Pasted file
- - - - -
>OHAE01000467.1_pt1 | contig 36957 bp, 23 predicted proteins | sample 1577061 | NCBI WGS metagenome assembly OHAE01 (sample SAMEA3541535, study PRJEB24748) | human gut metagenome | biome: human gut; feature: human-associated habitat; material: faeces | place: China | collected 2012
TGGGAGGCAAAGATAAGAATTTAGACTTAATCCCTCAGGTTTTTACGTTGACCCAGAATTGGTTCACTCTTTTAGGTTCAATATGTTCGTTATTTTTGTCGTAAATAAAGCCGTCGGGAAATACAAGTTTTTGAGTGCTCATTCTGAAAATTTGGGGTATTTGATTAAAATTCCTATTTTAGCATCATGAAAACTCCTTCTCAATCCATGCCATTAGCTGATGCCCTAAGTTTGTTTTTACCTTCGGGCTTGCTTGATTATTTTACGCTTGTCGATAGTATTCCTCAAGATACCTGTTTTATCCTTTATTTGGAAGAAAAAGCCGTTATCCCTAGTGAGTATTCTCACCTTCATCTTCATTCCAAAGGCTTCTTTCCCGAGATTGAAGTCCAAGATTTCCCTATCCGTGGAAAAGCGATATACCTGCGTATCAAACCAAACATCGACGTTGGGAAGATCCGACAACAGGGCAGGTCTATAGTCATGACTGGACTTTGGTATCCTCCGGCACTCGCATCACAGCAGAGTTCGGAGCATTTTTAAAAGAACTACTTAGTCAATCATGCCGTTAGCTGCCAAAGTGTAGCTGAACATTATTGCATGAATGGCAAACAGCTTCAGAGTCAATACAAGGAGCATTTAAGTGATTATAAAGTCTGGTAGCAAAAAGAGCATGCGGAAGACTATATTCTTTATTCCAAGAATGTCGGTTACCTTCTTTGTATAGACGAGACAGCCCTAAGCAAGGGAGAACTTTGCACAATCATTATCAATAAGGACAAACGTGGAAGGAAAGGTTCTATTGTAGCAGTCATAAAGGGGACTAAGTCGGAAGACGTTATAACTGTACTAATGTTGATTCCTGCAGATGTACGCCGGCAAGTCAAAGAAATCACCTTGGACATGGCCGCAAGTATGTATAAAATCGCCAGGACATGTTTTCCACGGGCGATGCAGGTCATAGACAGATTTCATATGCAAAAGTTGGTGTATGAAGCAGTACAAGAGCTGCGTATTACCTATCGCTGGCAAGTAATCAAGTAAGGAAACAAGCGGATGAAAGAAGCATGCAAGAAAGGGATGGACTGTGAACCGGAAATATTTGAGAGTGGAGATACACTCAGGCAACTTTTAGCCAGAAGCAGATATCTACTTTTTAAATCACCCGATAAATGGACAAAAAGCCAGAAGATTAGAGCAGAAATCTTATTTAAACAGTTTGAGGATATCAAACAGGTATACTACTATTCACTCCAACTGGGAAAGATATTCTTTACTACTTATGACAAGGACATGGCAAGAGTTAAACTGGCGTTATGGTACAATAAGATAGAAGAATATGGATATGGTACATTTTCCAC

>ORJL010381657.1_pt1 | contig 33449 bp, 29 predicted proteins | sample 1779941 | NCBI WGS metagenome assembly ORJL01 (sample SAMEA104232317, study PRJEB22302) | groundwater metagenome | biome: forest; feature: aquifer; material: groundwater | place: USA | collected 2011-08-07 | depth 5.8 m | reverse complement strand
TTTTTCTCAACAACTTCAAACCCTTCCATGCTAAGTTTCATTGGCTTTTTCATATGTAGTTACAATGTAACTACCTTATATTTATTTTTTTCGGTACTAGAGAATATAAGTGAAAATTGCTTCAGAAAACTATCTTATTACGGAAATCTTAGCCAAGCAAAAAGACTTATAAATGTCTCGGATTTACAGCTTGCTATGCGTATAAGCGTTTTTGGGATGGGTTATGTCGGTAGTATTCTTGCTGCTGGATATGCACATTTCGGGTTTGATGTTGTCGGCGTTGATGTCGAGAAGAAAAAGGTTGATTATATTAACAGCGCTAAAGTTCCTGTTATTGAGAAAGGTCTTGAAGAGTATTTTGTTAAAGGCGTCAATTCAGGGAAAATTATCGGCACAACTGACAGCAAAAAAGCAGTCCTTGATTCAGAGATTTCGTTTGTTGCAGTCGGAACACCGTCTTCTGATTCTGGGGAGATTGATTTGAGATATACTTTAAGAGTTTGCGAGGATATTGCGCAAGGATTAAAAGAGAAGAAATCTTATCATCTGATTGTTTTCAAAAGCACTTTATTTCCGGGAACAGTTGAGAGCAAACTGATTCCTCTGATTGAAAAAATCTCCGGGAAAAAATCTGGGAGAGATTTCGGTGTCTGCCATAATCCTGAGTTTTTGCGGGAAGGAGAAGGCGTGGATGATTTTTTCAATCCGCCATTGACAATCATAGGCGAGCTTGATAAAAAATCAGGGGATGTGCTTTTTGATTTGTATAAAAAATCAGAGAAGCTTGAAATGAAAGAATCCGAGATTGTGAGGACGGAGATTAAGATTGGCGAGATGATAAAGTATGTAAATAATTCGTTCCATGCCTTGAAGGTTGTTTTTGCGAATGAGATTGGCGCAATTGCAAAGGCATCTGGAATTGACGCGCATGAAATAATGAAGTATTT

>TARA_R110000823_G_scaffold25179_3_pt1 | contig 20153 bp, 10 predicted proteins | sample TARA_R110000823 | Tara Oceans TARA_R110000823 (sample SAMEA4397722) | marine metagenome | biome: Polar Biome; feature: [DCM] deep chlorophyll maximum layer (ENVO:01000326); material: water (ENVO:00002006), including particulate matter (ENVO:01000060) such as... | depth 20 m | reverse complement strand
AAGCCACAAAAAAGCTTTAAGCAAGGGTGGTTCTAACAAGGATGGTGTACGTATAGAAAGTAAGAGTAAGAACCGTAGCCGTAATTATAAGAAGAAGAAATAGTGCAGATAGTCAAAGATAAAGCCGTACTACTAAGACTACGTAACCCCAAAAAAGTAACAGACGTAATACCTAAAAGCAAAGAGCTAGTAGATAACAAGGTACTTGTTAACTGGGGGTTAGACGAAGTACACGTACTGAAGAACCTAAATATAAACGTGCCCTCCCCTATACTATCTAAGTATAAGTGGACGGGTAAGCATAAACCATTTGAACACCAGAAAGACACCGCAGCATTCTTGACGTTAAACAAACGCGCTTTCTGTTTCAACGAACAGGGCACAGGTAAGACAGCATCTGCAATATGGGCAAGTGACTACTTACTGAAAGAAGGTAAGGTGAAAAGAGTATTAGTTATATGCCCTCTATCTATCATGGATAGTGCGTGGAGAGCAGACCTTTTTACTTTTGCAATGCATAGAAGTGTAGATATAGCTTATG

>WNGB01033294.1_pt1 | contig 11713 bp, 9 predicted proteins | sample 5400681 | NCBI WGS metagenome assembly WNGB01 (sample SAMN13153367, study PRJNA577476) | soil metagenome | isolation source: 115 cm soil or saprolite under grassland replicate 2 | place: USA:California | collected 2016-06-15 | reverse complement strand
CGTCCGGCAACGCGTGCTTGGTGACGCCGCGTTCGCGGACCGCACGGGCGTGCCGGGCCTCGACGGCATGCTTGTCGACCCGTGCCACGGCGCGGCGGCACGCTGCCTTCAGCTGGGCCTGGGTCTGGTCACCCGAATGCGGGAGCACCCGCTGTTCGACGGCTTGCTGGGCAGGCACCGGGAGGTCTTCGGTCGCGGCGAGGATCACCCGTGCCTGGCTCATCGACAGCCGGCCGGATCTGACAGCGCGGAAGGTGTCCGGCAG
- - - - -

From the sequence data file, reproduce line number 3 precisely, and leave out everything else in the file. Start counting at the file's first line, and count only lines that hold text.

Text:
>ORJL010381657.1_pt1 | contig 33449 bp, 29 predicted proteins | sample 1779941 | NCBI WGS metagenome assembly ORJL01 (sample SAMEA104232317, study PRJEB22302) | groundwater metagenome | biome: forest; feature: aquifer; material: groundwater | place: USA | collected 2011-08-07 | depth 5.8 m | reverse complement strand